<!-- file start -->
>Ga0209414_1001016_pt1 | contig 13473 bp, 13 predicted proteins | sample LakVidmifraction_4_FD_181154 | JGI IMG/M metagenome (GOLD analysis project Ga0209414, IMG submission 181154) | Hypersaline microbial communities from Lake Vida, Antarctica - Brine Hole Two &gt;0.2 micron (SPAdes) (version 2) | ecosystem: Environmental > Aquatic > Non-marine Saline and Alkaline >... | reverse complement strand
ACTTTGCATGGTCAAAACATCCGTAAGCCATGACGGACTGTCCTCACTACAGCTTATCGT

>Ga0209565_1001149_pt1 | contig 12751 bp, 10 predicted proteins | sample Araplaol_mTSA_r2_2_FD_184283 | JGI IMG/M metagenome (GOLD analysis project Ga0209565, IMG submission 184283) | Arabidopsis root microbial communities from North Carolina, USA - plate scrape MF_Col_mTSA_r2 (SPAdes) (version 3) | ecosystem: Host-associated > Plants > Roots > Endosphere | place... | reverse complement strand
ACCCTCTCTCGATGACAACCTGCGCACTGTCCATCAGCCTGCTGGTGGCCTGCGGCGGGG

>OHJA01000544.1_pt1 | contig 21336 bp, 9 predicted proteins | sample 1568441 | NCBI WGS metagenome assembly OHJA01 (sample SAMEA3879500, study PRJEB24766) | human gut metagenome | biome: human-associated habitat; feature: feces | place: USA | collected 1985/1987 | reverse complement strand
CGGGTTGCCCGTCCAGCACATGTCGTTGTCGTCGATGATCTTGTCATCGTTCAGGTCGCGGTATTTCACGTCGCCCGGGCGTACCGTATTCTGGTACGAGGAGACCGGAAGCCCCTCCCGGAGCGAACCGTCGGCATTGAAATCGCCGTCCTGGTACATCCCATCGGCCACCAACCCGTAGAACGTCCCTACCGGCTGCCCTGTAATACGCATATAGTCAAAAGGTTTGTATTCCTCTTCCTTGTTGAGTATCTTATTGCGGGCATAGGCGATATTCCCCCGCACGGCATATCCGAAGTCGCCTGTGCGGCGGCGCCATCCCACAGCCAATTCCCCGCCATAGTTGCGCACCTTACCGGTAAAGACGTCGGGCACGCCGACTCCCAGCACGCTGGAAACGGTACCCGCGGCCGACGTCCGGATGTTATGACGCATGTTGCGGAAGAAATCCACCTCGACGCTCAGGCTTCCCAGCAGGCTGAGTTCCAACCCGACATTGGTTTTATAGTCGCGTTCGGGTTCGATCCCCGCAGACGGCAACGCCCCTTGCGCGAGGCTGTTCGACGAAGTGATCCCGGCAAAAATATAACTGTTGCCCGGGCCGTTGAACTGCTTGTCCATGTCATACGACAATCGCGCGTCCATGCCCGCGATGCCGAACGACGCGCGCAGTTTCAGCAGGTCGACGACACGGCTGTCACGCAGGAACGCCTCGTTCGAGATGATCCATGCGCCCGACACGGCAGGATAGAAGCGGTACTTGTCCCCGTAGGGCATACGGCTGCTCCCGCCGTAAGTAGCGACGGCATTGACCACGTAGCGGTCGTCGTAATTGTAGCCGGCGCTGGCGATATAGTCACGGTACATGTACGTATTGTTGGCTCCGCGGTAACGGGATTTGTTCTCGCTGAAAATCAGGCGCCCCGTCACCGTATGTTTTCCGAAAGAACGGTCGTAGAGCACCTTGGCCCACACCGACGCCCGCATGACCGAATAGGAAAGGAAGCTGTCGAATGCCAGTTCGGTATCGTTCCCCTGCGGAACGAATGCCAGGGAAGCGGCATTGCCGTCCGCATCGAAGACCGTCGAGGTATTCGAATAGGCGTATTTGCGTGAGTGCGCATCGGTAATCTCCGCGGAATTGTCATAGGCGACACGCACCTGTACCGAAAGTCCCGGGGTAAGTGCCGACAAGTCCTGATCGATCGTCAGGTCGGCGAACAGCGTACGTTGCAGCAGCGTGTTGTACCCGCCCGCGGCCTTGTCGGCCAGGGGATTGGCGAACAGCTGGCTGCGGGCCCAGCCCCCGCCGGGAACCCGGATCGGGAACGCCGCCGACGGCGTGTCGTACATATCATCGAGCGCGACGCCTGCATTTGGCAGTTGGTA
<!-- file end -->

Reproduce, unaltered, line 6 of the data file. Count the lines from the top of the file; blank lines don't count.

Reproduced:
CGGGTTGCCCGTCCAGCACATGTCGTTGTCGTCGATGATCTTGTCATCGTTCAGGTCGCGGTATTTCACGTCGCCCGGGCGTACCGTATTCTGGTACGAGGAGACCGGAAGCCCCTCCCGGAGCGAACCGTCGGCATTGAAATCGCCGTCCTGGTACATCCCATCGGCCACCAACCCGTAGAACGTCCCTACCGGCTGCCCTGTAATACGCATATAGTCAAAAGGTTTGTATTCCTCTTCCTTGTTGAGTATCTTATTGCGGGCATAGGCGATATTCCCCCGCACGGCATATCCGAAGTCGCCTGTGCGGCGGCGCCATCCCACAGCCAATTCCCCGCCATAGTTGCGCACCTTACCGGTAAAGACGTCGGGCACGCCGACTCCCAGCACGCTGGAAACGGTACCCGCGGCCGACGTCCGGATGTTATGACGCATGTTGCGGAAGAAATCCACCTCGACGCTCAGGCTTCCCAGCAGGCTGAGTTCCAACCCGACATTGGTTTTATAGTCGCGTTCGGGTTCGATCCCCGCAGACGGCAACGCCCCTTGCGCGAGGCTGTTCGACGAAGTGATCCCGGCAAAAATATAACTGTTGCCCGGGCCGTTGAACTGCTTGTCCATGTCATACGACAATCGCGCGTCCATGCCCGCGATGCCGAACGACGCGCGCAGTTTCAGCAGGTCGACGACACGGCTGTCACGCAGGAACGCCTCGTTCGAGATGATCCATGCGCCCGACACGGCAGGATAGAAGCGGTACTTGTCCCCGTAGGGCATACGGCTGCTCCCGCCGTAAGTAGCGACGGCATTGACCACGTAGCGGTCGTCGTAATTGTAGCCGGCGCTGGCGATATAGTCACGGTACATGTACGTATTGTTGGCTCCGCGGTAACGGGATTTGTTCTCGCTGAAAATCAGGCGCCCCGTCACCGTATGTTTTCCGAAAGAACGGTCGTAGAGCACCTTGGCCCACACCGACGCCCGCATGACCGAATAGGAAAGGAAGCTGTCGAATGCCAGTTCGGTATCGTTCCCCTGCGGAACGAATGCCAGGGAAGCGGCATTGCCGTCCGCATCGAAGACCGTCGAGGTATTCGAATAGGCGTATTTGCGTGAGTGCGCATCGGTAATCTCCGCGGAATTGTCATAGGCGACACGCACCTGTACCGAAAGTCCCGGGGTAAGTGCCGACAAGTCCTGATCGATCGTCAGGTCGGCGAACAGCGTACGTTGCAGCAGCGTGTTGTACCCGCCCGCGGCCTTGTCGGCCAGGGGATTGGCGAACAGCTGGCTGCGGGCCCAGCCCCCGCCGGGAACCCGGATCGGGAACGCCGCCGACGGCGTGTCGTACATATCATCGAGCGCGACGCCTGCATTTGGCAGTTGGTA